Edward’s hidden theme
Haiku Heights prompt – Enigma
One morning she woke to find a beautiful quartz crystal on her pillow. How it had come there she knew not, but it felt comfortable to hold so she kept it on the coffee table by her favourite chair.
This time as she held it and stared deep into its light and shade her consciousness was thrust into a duplicate of herself and she entered another world.
Looking down on her frame asleep in the armchair she struggled to keep calm as the room morphed into a magnificent temple, its purple beauty intense in the dim light of the candles on the altar. There was a silver chalice and nine quartz crystals refracted candlelight into spectrums reaching high into the huge domed roof. A thurible dispersed the fragrant perfume of jasmine.
The power of the place was exhilarating, it ran through her being giving an exquisite feeling of pleasure. Just within hearing the sweet singing of Gabriel’s Keruvim lifted her spirit as light as feather.
The door of the temple came ajar puttering the candles. A chink of moonlight crept through illuminating the figure of the temple guardian dressed in a long robe of purple velvet. He lifted his wand in greeting and opened the door wide to reveal the brilliance of the full moon whose beams reached out to touch her. The Moon, reflected on water, formed a white island in the center of a lake.
At the edge of the lake a flat bottomed boat was tied up to a quay, its oarsman beckoned to her, she took the place he offered and the boat slid away from the shore. No words were exchanged, there was silence but for the swish of water as the oars brought the light closer. The oarsman began to circumnavigate the island near to its shore and in its mesmerizing silverness she saw the smiling face of an extraordinarily beautiful young girl with hair as white as snow. A face of complete innocence tugged at her heart, the blue eyes seemed to question the mysteries of the universe. The oarsman paused gazing into the distance before resuming his rhythm.
The boat continued and when it reached a third of the way around the island the child’s face gradually changed into that of a mature sensual woman. The Lady of Light stood on a fertile plane filled with grains and erotic ripe fruits. In the azure of her almond eyes there was knowledge, wisdom and insight. The oarsman paused as a sweet song filled the air.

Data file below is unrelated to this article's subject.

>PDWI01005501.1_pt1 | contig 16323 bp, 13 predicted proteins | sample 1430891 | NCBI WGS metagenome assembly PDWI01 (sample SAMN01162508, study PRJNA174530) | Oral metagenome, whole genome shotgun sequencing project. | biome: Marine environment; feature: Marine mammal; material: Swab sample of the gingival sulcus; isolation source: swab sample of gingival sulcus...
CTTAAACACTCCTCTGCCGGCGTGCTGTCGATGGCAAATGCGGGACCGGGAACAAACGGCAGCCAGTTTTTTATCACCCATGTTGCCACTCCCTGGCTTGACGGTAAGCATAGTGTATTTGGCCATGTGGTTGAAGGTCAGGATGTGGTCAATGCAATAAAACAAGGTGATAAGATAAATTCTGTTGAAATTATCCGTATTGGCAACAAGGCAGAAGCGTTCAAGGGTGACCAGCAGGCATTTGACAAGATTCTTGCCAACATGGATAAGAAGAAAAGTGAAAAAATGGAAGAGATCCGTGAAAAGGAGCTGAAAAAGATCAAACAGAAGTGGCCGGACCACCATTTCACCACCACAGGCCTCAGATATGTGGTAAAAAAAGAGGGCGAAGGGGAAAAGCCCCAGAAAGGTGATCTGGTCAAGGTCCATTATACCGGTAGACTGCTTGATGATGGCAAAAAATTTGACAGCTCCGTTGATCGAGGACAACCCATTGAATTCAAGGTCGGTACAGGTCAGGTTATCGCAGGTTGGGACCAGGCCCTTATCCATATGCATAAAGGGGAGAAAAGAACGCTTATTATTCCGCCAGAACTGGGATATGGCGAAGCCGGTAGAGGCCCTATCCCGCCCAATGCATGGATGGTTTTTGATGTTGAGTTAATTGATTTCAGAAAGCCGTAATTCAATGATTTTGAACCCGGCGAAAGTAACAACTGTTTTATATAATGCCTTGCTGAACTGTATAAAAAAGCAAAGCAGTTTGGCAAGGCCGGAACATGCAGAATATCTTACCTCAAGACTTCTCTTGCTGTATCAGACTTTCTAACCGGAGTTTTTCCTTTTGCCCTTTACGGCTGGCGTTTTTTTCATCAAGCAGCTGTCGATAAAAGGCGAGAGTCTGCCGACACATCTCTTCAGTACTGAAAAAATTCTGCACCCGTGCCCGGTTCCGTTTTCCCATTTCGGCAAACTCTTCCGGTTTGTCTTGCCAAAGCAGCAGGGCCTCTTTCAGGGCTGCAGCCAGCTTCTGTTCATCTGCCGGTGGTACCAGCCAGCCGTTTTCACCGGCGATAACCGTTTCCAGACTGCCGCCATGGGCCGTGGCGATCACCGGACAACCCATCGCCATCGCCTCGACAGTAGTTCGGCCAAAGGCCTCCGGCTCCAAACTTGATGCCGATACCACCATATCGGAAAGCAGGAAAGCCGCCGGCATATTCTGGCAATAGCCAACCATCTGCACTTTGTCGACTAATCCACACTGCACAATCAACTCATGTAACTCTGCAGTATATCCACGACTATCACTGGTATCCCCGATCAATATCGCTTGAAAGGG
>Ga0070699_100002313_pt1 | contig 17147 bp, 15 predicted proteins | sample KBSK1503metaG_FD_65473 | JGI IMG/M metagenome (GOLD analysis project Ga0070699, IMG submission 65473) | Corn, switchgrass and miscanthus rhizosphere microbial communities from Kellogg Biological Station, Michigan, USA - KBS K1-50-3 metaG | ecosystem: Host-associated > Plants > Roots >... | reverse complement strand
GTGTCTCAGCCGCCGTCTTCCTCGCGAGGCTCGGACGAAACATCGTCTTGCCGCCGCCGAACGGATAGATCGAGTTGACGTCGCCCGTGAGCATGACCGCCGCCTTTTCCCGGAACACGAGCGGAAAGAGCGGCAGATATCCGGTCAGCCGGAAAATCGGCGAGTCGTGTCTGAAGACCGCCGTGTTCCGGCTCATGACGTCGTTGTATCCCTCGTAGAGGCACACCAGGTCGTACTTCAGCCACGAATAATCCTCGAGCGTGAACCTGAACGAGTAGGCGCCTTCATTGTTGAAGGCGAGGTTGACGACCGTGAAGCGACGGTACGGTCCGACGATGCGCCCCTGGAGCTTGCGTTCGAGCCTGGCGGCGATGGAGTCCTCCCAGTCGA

Moon Goddess, Lady of Light
shining in the dark of the night.
Whisper to me the secrets of spirit.
Share with me so I can prepare
my lonely soul for flight.
Water lapped the boat as it drew away. On the island white light shimmered and shifted to obscure the vision of the Lady of Light. The boat ploughed on through inky still water in eerie silence until the light changed to reveal the third face of the lunar Goddess. She stared in wonder at the features of the Crone who had a beauty of her own worn through time and experience into a spirit that shone through her weathered features. The Crone smiled encouragement.
Understanding permeated her being as she gazed upon the Crone whose eyes reflected a peace and tranquility born of acceptance without longing. The pain of the material world would form her soul’s progress if she could find her own acceptance and let the waves of what had come to pass carry her beyond the stars to love and contentment.
The boat returned to the quay, she nodded thanks to the oarsman who bowed his head in acknowledgement. At the temple door, the guardian took her hand and led her to the altar. He placed one of the crystals in her hand and she allowed her gaze to penetrate within, in a kaleidoscope of colour she felt a shift of being.
Her consciousness returned, she shivered, but her crystal was still warm in her hand. When she looked into it she saw the smiling face of her late husband. The room had grown cold and it was dark but she felt comforted and peaceful. A full Moon lit the window.
A path working to Yesod to meet the Moon Goddess.
Picture, The Temple of Luxor with Orbs by Tigerbrite.
White flag iris
bleached by years of hot sun
retreats to earth ’till next spring.
glory of convolvulus
death of superstition
For Carpe Diem
When I was a child of 4 I picked some morning glory and took them into the house where there was a gathering of my grandparents and aunts and uncles. There then began a conversation about whose death these flowers foretold. They said “the child does not know”.